Summary: God requires faith in his Son as the solution to the doubt with which our sin began.
The last time I preached, we learned four steps in resisting temptation by studying Satan’s attack on Eve: 1) believe that sin brings misery; 2) respect the power of the evil one; 3) recognize Satan’s devices; and 4) honor God’s truth. Unfortunately, as I often do, Adam and Eve did not resist; they fell into sin and away from glory.
Today’s topic is the next step. What is this thing called, “sin,” and why do we dwell on it so much? How can our world have such beauty and delights, yet never quite satisfy? Our text is Genesis 2.25-3.7, known as the “fall of mankind.”
[Read Genesis 2.25-3.7. Pray.]
The Ryan small group meets at the church building on Tuesday nights for dinner, fellowship, prayer, and the hope that more of our neighbors will smell the grill and join us. While I have barbecued chicken and bratwursts, some of the more industrious members of our group have weeded the flowerbeds. They worked hard and it shows—the area looks much better! Just last week, however, as we came in for church, Dave paused at a spot that, a few weeks earlier, he had completely cleaned, and said, “Look, the weeds have come back.” The weeds always come back, don’t they?
Maybe you remember dating your sweetheart, or even your wedding day. Some dream of that event as they grow up, a day full of hope and promise. But after the wedding comes the marriage, reality intrudes, and the promised bliss of true love dissolves before the hard reality of living with another person. There are weeds in the best marriages.
Even church reveals the same problems. To get a clergy hospital badge last week I had to find my ordination papers to prove I am really a minister. Searching for those reminded me of the promise of that day back in 1994. I was in God’s army now – working in Jesus’ church. How could it get any better? Quickly, however, competing agendas and conflicting expectations intruded on my fantasy and I found that church ministry grows weeds just as sure as church flowerbeds.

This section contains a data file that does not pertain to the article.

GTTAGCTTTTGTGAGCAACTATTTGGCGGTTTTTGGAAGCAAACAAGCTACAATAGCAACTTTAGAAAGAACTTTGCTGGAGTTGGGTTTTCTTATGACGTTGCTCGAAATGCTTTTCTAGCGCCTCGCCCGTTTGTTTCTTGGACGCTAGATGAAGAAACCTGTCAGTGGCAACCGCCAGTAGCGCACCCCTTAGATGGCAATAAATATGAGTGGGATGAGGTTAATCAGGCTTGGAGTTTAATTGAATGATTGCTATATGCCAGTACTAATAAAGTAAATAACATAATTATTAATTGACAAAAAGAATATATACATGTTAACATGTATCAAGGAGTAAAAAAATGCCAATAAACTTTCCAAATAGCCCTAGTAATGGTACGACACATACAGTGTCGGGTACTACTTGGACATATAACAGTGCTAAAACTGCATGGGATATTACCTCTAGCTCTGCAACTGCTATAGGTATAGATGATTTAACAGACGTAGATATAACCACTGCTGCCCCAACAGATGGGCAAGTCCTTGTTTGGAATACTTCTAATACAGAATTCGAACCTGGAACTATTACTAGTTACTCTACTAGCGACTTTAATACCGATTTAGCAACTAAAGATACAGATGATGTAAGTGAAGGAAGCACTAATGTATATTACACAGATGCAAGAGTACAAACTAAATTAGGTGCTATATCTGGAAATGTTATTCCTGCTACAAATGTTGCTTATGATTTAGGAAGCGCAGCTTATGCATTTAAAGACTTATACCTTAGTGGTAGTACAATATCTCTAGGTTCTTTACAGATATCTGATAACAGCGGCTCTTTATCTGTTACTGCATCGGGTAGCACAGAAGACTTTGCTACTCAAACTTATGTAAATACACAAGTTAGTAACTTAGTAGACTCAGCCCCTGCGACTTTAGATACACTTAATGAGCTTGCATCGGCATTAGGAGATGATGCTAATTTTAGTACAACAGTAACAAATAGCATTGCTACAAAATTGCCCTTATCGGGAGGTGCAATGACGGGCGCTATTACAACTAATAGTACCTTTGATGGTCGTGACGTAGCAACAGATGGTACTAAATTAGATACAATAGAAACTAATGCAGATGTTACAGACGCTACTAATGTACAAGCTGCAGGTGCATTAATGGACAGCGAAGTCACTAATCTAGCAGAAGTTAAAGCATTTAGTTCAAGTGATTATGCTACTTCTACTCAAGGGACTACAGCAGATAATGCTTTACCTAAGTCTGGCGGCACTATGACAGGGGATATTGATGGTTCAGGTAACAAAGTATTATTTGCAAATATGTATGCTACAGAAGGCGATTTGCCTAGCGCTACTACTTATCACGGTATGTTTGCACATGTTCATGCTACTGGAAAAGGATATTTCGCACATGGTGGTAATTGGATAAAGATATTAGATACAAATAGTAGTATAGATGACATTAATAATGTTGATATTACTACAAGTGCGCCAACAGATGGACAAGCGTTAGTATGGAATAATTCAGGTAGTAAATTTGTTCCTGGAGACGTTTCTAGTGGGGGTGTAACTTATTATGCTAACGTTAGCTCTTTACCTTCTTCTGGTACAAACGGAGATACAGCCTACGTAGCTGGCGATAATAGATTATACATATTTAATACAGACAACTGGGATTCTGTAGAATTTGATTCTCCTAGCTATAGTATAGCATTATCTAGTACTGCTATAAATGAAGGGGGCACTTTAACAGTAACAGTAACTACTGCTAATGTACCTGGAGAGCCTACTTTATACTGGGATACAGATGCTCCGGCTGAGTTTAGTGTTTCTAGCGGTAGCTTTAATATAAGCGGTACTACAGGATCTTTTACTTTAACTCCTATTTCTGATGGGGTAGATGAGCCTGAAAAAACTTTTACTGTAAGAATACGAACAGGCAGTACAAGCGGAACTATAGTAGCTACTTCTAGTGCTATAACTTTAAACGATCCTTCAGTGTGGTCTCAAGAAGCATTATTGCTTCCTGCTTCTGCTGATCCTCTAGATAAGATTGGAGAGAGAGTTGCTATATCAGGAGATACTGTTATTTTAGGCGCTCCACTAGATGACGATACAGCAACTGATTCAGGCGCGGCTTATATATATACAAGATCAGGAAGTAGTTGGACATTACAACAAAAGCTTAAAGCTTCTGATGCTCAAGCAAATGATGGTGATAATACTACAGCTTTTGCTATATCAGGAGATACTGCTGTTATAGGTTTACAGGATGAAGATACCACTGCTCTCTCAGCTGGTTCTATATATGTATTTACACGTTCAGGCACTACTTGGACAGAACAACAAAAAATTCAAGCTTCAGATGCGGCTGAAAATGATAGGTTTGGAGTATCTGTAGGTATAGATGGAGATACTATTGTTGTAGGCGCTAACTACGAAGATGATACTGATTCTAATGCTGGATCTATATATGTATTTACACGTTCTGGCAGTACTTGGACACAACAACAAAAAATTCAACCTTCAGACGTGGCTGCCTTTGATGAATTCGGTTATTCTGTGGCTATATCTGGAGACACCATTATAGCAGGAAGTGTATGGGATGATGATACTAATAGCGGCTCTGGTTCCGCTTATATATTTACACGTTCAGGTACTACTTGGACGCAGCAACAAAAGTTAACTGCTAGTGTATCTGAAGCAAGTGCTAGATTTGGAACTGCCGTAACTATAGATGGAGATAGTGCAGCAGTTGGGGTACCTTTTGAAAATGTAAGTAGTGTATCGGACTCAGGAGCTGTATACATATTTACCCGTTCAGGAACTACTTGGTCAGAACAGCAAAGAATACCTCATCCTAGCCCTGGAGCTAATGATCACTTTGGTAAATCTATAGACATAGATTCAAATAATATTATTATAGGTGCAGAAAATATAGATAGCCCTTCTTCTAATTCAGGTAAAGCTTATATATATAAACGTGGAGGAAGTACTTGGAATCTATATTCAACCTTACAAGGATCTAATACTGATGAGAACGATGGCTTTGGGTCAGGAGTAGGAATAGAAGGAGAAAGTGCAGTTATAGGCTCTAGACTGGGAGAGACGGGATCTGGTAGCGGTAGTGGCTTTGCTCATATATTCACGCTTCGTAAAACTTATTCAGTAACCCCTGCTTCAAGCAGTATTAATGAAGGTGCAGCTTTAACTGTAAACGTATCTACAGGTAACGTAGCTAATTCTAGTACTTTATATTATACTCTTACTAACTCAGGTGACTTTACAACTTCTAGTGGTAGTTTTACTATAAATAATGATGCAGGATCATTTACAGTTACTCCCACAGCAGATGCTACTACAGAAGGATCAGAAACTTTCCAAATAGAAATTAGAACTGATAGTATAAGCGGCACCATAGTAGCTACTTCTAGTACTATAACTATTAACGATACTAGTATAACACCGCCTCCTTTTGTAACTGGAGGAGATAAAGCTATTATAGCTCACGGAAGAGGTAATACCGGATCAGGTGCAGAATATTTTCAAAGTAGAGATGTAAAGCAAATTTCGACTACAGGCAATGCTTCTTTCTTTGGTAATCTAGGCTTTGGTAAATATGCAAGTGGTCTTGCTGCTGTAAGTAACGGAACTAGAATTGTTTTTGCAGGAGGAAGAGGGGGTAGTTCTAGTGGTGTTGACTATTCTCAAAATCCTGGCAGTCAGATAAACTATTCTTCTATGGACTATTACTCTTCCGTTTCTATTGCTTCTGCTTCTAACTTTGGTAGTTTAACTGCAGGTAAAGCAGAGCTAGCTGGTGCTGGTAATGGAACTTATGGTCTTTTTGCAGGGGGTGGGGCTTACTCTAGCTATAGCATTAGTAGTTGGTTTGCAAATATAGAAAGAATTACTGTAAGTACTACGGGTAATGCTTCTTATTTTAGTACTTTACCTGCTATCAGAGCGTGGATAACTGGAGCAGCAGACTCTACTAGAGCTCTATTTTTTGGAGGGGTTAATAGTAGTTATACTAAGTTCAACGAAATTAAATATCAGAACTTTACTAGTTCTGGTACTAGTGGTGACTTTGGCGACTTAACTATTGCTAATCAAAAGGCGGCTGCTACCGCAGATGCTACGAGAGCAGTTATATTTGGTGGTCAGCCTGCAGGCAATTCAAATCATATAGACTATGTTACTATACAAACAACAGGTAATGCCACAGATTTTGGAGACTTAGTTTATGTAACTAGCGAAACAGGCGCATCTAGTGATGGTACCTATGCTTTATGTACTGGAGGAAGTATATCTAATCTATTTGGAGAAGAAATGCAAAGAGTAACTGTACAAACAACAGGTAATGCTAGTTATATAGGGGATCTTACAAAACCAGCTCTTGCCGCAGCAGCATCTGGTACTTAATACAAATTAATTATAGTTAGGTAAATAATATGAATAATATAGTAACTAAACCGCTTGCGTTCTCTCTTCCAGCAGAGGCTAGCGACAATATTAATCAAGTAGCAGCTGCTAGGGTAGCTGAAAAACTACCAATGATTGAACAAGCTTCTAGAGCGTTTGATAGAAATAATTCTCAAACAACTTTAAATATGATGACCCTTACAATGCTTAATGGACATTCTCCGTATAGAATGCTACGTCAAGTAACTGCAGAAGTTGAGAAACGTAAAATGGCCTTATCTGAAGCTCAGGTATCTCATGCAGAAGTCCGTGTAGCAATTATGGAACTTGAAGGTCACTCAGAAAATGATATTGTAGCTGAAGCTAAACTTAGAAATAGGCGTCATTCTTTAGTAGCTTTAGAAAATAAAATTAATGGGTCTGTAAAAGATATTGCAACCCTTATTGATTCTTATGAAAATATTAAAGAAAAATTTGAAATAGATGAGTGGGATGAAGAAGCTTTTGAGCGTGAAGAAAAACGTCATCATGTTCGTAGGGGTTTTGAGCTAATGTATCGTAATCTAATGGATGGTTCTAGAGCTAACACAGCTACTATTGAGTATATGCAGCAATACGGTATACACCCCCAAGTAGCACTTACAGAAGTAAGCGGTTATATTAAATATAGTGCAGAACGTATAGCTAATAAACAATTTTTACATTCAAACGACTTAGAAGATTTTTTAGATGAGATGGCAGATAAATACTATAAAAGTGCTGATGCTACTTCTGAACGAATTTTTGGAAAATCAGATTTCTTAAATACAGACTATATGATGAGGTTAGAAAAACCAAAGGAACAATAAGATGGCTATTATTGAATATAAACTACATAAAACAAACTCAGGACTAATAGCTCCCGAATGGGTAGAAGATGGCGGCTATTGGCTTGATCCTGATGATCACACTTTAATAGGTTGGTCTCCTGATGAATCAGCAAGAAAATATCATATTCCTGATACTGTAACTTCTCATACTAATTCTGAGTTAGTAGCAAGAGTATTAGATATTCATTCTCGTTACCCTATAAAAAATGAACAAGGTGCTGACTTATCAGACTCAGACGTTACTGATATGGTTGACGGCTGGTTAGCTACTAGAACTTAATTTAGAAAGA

At times life offers such beauty and blessing that we imagine ourselves nearing heaven. But we never arrive, do we? Like the scent from a favorite candle, it seems that you could hold it and enjoy it forever, but it dissipates.
Why does the world show us so many “shadows” of delight, yet never give them full substance? Is it a cosmic trick? Is this nature’s way of getting even with those at the top of the food chain? Does fate allow only a certain amount of joy before slapping you with a measure of suffering?
When I was in my teens, the sitcom All in the Family was popular. It highlighted conflicts between archconservative, Archie Bunker, and his archliberal brother-in-law, Mike Stivic. I rarely watched the show because I did not enjoy the arguing and insults. But the writers often captured the issues of the times. One episode has Archie arguing with Mike (an atheist) about religion. Archie wants his grandson (Mike’s son Joey) baptized, but Mike will have none of it. Their arguments progress to the point where Mike says, “Tell me this, Archie, if there is a God, why is the world in such a mess?”